Curiosity Matters - Exploring the Power of Curiosity in Education

"We keep moving forward, opening new doors, and doing new things, because we're curious and curiosity keeps leading us down new paths.Walt Disney

I recently read an Atlantic Post from about a year ago, "Schools Are Missing What Matters Most About Learning". The article connects academic success to curiosity. This article inspired me to update some of our Curiosity Resources

I have personally always struggled with my High School Students when it comes to curiosity. Many have a hard time doing more than completing tasks to earn points, and that is where the learning often ends for them.  Despite this, I've never stopped giving my students time to explore what their own curiosity. Our Curiosity Website has been built and updated to support Curiosity in Education. The site includes the following pages: 
  • Curiosity - Resources and websites to support creative exploration and student choice. 
  • Activities - Activities and ideas connected to student choice and curiosity in the classroom. 
  • #CuriosityQs - Question of the week for educators and students. Share your why!
  • Books - Recommend books connected to inquiry and curiosity in education. 
  • Explore - Books, videos, and websites connected to curiosity and inquiry.
If you have a chance to take a look and provide feedback in the comments below, I sure would appreciate hearing your voice. 

We also have a Curiosity and Inquiry Flipgrid topic if you are interested in sharing your voice about curiosity in the classroom.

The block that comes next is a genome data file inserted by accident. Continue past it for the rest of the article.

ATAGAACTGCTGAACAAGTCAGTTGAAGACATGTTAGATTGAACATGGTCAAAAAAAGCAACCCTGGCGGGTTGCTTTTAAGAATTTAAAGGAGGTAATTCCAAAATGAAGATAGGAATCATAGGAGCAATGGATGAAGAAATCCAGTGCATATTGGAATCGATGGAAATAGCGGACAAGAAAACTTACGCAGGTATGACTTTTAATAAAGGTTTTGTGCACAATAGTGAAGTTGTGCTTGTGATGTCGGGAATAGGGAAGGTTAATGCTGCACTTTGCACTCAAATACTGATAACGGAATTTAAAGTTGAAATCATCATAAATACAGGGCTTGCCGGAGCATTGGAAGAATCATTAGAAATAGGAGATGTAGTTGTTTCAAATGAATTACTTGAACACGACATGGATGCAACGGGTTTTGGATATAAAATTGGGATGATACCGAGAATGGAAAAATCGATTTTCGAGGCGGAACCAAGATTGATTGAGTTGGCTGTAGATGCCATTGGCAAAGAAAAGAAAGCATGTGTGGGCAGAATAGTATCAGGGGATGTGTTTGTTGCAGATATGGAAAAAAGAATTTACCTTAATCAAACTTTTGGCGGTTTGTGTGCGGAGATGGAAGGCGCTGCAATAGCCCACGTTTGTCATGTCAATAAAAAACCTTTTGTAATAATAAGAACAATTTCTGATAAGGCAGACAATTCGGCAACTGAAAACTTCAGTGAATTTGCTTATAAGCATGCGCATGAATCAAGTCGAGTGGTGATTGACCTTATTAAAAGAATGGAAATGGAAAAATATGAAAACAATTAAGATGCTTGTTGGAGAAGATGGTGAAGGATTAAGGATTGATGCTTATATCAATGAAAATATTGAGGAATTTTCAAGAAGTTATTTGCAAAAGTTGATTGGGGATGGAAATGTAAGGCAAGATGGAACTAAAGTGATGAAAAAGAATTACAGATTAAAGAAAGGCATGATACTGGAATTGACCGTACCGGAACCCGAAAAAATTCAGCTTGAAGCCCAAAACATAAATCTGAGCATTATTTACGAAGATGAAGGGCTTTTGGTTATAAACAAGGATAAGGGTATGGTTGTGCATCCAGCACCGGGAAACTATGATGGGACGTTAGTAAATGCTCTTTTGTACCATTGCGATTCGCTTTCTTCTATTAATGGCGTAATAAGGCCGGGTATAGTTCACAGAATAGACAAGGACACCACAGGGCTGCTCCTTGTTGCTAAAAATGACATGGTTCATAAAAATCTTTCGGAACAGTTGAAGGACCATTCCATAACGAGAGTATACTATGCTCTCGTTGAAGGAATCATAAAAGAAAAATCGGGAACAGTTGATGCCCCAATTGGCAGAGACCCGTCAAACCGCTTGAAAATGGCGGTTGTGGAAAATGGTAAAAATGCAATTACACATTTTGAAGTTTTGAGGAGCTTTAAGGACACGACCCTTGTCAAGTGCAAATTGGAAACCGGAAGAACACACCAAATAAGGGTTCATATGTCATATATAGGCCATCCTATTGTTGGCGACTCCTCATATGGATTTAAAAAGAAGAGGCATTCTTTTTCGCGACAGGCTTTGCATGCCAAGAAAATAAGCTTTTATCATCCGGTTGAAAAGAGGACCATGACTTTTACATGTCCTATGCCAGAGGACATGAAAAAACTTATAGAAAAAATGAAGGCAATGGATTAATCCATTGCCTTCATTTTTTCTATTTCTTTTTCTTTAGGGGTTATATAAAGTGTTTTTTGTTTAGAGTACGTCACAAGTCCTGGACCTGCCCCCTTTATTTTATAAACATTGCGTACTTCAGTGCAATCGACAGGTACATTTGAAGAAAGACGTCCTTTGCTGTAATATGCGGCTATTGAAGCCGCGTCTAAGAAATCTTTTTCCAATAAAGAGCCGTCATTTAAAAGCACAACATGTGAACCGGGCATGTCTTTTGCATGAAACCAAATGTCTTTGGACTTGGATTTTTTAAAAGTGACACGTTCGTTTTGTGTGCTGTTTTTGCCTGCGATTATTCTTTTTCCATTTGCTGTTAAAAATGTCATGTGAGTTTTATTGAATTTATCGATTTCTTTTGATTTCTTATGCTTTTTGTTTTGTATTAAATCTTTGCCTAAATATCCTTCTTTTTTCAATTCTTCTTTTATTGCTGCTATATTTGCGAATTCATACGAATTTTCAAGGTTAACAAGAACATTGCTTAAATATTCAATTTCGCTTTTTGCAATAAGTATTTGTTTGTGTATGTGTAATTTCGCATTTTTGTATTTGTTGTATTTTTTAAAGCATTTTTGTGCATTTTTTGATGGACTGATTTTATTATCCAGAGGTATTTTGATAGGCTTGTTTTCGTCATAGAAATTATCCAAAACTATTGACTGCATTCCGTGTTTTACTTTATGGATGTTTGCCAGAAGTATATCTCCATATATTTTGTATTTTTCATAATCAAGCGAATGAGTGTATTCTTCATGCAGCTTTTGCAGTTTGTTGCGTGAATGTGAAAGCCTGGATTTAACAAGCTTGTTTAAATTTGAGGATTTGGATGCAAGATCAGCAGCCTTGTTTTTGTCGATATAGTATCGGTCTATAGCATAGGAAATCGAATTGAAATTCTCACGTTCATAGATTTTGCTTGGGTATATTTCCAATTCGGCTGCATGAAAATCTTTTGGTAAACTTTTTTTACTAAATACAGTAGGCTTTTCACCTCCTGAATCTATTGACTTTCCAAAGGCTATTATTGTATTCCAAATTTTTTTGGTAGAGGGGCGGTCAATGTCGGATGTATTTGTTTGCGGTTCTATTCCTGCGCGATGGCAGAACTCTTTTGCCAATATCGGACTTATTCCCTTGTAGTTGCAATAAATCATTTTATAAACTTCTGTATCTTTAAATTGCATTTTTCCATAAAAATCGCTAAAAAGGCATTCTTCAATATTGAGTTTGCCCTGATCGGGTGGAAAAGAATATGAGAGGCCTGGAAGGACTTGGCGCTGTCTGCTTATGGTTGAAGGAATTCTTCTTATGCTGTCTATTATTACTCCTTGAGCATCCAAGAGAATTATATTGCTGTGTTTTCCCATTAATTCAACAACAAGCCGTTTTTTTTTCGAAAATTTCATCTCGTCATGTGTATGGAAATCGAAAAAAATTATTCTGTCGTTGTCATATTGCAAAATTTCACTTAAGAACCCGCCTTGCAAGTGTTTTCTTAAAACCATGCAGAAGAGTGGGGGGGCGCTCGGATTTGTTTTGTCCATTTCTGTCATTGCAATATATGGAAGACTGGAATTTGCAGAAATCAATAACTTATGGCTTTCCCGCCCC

(Password: ShareYourWhy)


New Premium Option for ClassHook's Popular TV and Movie Clips

Image Created with Adobe Spark

A few months ago I discovered and began to explore ClassHook for the first time. I was quickly hooked!

The ClassHook Site has collections of clips from popular television shows and movies. The videos are organized by subject and topic. The site also has great pedagogical resources with ideas and resources connected using video in the classroom. You will need to signup before exploring the site directly, but it is free to signup.

ClassHook is still free, but they recently announced a Premium option that I think is worth exploring. You can still use Classhook for free, but there are some nice advantages to ClassHook Premium.
  • Premium users can filter clips by Decade and Standards in a search.
  • There is a new option to browse clips by standard alignments. 
  • Premium users can now discover playlists created by other educators.
  • Premium users can invite other educators to collaborate on playlists. (The collaborators do not need to upgrade to Premium to collaborate.)
  • While all clips have subtitles, premium users have the ability to request that a human perfects the subtitles on up to 15 clips a year.
  • Premium users get priority support when requesting new clips. 
If you are using ClassHook, I recommend exploring the advantages of ClassHook Premium. Click here to see a detailed breakdown of features and costs. If you are interested in a district or school purchasing plan, you can contact ClassHook with this form. 

Learn more about ClassHook and Explore Some of their clips on the ClassHook YouTube Channel


Tuesday Tip - 3 Ways to Insert Images in Google Docs

Happy Tuesday! This week's tip is connected to finding and inserting images in Google Docs

Did you know there are several different ways you can insert images in a Google Doc without ever leaving the Doc?

Use the Insert Menu
The Insert Menu allows you to pull images from a variety of resources, including:
  • Upload images from the computer.
  • Search the web and insert images.
  • Insert images  from Drive
  • Insert images from Google Photos
  • Insert images By URL
  • Insert images directly from your Camera
Learn more about inserting images on this Google Help Page


Use the Explore Tool
The explore button is in the bottom right corner of a Google Doc.
  • Click on the explore button.
  • Enter a search term, search, and then click on images.
  • You can then drag the image directly into the doc.